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Originally posted at: https://thebigoutside.com/10-awesome-fall-backpacking-trips/
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By Michael Lanza
The imminent end of summer always feels a little melancholy. After all, it marks the close of the prime season for getting into the mountains. But it also signals the beginning of a time of year when many mountain ranges become less crowded just as they’re hitting a sweet zone in terms of temperatures, the lack of bugs, and fall foliage color. Autumn also stands out as an ideal season for many canyon hikes, with moderate temperatures and even some stunning color.
From Yosemite to the White Mountains (lead photo, above), Grand Canyon to Grand Teton, the Great Smokies to the Olympics, and more, here are 10 of my favorite backpacking trips that are best served up in fall.
Mark Fenton above the Lyell Fork of Merced River Canyon, Yosemite National Park.
No. 1 Yosemite National Park
Want to know the hardest thing about backpacking in Yosemite? Getting the permit. Well, okay, the hiking itself can be tough at times. But the competition for backcountry permits in this flagship park is stiff, especially for popular trailheads in and around Yosemite Valley and Tuolumne Meadows. That’s why backpackers in the know go after Labor Day. While early-season snowstorms occasionally slam the High Sierra in autumn, nice weather often lingers through September and well into October—my favorite time in the High Sierra.
With the population pressure eased up in late summer and autumn, you can often score a walk-in permit—without a reservation—for a five-star hike of almost any distance, hitting top Yosemite summits like Clouds Rest and Mount... Read More »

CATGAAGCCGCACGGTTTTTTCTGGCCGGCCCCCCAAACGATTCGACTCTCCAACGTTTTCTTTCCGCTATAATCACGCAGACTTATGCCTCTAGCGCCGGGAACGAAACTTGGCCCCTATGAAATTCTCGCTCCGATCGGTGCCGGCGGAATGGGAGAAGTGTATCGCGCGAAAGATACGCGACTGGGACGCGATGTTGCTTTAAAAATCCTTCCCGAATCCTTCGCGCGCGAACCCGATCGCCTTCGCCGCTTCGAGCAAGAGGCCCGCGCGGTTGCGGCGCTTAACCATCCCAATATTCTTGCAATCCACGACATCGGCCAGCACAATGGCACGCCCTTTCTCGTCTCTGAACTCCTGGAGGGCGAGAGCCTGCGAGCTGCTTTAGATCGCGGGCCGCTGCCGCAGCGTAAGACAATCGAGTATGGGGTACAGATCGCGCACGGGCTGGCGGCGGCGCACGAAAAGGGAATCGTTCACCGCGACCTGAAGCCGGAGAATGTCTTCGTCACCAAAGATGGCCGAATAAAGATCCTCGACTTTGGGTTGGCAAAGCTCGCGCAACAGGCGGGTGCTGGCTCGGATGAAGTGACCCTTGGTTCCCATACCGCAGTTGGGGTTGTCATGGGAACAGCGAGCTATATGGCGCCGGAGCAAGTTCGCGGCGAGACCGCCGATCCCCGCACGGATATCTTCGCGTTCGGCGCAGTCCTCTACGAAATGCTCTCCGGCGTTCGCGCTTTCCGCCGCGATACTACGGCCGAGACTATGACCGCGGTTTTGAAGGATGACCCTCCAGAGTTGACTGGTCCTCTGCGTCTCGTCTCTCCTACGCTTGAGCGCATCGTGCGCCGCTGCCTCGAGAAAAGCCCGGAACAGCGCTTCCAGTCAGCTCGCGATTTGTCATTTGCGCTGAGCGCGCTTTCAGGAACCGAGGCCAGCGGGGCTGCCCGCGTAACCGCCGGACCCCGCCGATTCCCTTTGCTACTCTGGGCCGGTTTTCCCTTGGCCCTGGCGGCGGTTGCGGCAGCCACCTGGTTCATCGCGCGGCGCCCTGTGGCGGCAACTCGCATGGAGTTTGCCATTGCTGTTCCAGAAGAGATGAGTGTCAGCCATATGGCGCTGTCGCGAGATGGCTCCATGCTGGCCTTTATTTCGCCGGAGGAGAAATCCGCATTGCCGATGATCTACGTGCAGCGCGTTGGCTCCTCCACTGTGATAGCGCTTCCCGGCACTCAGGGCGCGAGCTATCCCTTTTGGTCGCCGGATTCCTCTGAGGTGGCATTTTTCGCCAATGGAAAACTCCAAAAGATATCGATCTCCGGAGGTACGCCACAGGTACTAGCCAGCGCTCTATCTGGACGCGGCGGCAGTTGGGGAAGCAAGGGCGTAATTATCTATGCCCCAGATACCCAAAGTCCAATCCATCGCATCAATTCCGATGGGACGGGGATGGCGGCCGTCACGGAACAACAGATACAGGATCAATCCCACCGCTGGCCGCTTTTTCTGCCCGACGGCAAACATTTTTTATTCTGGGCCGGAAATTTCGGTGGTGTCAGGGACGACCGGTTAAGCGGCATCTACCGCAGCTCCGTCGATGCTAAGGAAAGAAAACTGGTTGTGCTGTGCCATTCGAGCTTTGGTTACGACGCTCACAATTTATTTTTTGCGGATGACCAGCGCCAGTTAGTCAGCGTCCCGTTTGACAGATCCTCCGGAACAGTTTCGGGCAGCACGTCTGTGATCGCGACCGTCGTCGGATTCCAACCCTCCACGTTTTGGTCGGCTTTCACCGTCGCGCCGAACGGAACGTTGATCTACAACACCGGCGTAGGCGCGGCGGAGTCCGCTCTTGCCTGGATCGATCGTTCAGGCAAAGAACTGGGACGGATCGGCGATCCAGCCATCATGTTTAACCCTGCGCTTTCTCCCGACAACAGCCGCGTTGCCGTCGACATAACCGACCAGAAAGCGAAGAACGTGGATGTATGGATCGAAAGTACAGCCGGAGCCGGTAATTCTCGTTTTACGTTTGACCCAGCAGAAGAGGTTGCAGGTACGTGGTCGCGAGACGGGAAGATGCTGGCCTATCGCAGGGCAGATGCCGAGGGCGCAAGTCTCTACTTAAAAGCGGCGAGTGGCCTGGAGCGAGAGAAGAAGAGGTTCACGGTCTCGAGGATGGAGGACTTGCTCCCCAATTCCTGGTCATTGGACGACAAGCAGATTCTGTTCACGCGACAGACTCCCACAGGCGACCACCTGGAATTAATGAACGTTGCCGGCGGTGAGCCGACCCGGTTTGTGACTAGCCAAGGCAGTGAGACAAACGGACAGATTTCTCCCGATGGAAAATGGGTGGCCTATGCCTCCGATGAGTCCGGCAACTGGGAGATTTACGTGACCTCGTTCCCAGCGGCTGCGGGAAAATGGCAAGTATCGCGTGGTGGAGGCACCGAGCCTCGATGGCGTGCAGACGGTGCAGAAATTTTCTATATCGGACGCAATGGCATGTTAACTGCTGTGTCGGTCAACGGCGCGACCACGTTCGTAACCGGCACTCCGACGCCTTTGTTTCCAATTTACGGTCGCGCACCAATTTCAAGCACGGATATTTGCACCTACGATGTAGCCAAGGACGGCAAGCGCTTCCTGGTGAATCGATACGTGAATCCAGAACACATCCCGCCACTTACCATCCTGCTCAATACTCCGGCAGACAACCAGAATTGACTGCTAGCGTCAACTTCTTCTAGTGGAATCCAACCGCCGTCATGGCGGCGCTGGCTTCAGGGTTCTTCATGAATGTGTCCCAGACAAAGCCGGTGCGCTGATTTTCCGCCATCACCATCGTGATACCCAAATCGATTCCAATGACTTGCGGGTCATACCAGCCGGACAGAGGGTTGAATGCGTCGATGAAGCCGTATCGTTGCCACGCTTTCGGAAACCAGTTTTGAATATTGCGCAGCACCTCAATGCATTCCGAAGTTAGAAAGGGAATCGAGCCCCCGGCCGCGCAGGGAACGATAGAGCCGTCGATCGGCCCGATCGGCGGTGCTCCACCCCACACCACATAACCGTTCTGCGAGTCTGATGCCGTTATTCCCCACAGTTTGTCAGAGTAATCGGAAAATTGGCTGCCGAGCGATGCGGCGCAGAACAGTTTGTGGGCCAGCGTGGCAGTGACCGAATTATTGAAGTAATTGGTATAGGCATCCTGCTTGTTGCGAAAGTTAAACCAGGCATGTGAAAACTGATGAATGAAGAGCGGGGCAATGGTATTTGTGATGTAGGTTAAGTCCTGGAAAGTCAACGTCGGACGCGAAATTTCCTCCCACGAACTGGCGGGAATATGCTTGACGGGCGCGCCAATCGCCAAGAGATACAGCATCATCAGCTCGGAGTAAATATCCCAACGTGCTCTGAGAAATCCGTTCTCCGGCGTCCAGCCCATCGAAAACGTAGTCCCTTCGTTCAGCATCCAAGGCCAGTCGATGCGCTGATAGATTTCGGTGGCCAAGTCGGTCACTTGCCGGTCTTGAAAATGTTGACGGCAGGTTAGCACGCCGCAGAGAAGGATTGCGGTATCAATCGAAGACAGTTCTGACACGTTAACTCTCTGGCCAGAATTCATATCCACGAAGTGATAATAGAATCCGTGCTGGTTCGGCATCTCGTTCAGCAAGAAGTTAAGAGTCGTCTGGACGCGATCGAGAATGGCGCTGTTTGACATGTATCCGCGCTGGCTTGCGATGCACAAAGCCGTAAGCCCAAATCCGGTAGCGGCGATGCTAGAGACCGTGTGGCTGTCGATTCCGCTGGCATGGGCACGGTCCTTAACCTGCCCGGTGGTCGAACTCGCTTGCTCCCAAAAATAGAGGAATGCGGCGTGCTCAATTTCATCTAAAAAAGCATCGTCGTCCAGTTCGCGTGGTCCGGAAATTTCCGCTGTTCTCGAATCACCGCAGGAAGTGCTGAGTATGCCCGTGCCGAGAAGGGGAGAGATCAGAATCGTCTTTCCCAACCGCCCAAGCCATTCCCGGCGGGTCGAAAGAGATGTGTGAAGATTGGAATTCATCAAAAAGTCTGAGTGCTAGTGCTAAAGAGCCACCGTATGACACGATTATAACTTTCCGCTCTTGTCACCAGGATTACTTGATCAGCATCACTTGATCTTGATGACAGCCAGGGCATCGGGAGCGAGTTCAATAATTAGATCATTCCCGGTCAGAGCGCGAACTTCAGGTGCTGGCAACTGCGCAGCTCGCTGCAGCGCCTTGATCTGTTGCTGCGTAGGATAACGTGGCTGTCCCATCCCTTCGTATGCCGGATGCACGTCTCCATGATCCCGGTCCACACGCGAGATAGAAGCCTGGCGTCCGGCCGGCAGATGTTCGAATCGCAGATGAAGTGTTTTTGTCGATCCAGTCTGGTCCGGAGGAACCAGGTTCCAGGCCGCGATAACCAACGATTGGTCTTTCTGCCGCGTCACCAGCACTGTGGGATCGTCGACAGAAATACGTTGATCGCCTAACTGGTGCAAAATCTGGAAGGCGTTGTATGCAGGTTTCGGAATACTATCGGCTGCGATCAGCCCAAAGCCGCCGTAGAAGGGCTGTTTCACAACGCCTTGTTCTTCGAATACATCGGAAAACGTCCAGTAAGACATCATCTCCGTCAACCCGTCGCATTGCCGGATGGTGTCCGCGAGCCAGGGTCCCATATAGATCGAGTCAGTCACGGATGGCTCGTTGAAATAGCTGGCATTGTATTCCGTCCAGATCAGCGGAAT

Originally posted at: http://blog.trailcooking.com/2017/09/01/celebrating-year-alternative-transportation/
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I realized recently that a year had passed since I have had a personal car. No fan fare really, more I just looked at the calendar and realized it. So what better way to celebrate than to drive home a petty point? Our local...
The post Celebrating a Year of Alternative Transportation appeared first on The Blog of Trail Cooking.
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Originally posted at: http://www.beyondthetent.com/best-places-for-camping-in-utah/
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Camping in Utah is one of my favorite ways to experience this beautiful state. It’s home to some of the world’s most extraordinary landscapes including sweeping deserts, breathtaking rock formations, rolling hills, rich farmland, forested mountains, and snowcapped peaks. Your options include tent camping, RV camping, and even free camping. Set up camp in National […]
The post 25 of the Best Places to Go Camping in Utah appeared first on Beyond The Tent.
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Originally posted at: https://thebigoutside.com/video-a-yellowstone-bison-jam/
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By Michael Lanza
It’s the coolest, most fascinating traffic jam you’ll ever get stuck in—if a little unnerving, too—and something of an iconic experience in the world’s first national park. On a visit to Yellowstone, after a couple of days of hiking, I was driving south between Mammoth and Norris on my way home when I got stuck in a line of vehicles stopped by a large herd of bison walking up the road. Yes, we were in a bison jam, and I captured it on this video.